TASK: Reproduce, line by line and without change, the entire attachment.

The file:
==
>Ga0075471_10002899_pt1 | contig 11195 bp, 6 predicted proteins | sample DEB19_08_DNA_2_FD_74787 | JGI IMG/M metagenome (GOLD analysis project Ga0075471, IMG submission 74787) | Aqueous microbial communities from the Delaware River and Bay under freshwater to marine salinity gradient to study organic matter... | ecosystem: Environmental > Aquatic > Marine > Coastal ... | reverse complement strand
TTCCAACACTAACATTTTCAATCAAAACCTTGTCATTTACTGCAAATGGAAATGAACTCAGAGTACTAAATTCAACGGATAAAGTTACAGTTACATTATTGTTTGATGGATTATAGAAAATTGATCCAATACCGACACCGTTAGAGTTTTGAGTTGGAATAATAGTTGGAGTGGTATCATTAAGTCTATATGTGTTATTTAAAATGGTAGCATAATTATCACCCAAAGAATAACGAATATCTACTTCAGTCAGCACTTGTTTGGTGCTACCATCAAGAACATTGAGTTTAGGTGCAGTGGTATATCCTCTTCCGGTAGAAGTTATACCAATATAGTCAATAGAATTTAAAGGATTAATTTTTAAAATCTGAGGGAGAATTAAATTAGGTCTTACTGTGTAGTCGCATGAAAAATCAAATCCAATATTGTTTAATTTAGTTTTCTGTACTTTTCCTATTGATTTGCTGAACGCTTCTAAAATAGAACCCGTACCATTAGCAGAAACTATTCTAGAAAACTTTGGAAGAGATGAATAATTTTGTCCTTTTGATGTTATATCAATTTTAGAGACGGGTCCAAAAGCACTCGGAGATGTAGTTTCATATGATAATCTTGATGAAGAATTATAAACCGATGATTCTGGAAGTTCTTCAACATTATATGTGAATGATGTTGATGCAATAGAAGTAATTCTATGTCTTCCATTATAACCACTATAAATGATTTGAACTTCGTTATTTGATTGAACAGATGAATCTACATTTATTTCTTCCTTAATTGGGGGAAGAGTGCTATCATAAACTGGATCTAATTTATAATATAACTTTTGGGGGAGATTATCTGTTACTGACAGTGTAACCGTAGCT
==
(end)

>Ga0075471_10002899_pt1 | contig 11195 bp, 6 predicted proteins | sample DEB19_08_DNA_2_FD_74787 | JGI IMG/M metagenome (GOLD analysis project Ga0075471, IMG submission 74787) | Aqueous microbial communities from the Delaware River and Bay under freshwater to marine salinity gradient to study organic matter... | ecosystem: Environmental > Aquatic > Marine > Coastal ... | reverse complement strand
TTCCAACACTAACATTTTCAATCAAAACCTTGTCATTTACTGCAAATGGAAATGAACTCAGAGTACTAAATTCAACGGATAAAGTTACAGTTACATTATTGTTTGATGGATTATAGAAAATTGATCCAATACCGACACCGTTAGAGTTTTGAGTTGGAATAATAGTTGGAGTGGTATCATTAAGTCTATATGTGTTATTTAAAATGGTAGCATAATTATCACCCAAAGAATAACGAATATCTACTTCAGTCAGCACTTGTTTGGTGCTACCATCAAGAACATTGAGTTTAGGTGCAGTGGTATATCCTCTTCCGGTAGAAGTTATACCAATATAGTCAATAGAATTTAAAGGATTAATTTTTAAAATCTGAGGGAGAATTAAATTAGGTCTTACTGTGTAGTCGCATGAAAAATCAAATCCAATATTGTTTAATTTAGTTTTCTGTACTTTTCCTATTGATTTGCTGAACGCTTCTAAAATAGAACCCGTACCATTAGCAGAAACTATTCTAGAAAACTTTGGAAGAGATGAATAATTTTGTCCTTTTGATGTTATATCAATTTTAGAGACGGGTCCAAAAGCACTCGGAGATGTAGTTTCATATGATAATCTTGATGAAGAATTATAAACCGATGATTCTGGAAGTTCTTCAACATTATATGTGAATGATGTTGATGCAATAGAAGTAATTCTATGTCTTCCATTATAACCACTATAAATGATTTGAACTTCGTTATTTGATTGAACAGATGAATCTACATTTATTTCTTCCTTAATTGGGGGAAGAGTGCTATCATAAACTGGATCTAATTTATAATATAACTTTTGGGGGAGATTATCTGTTACTGACAGTGTAACCGTAGCT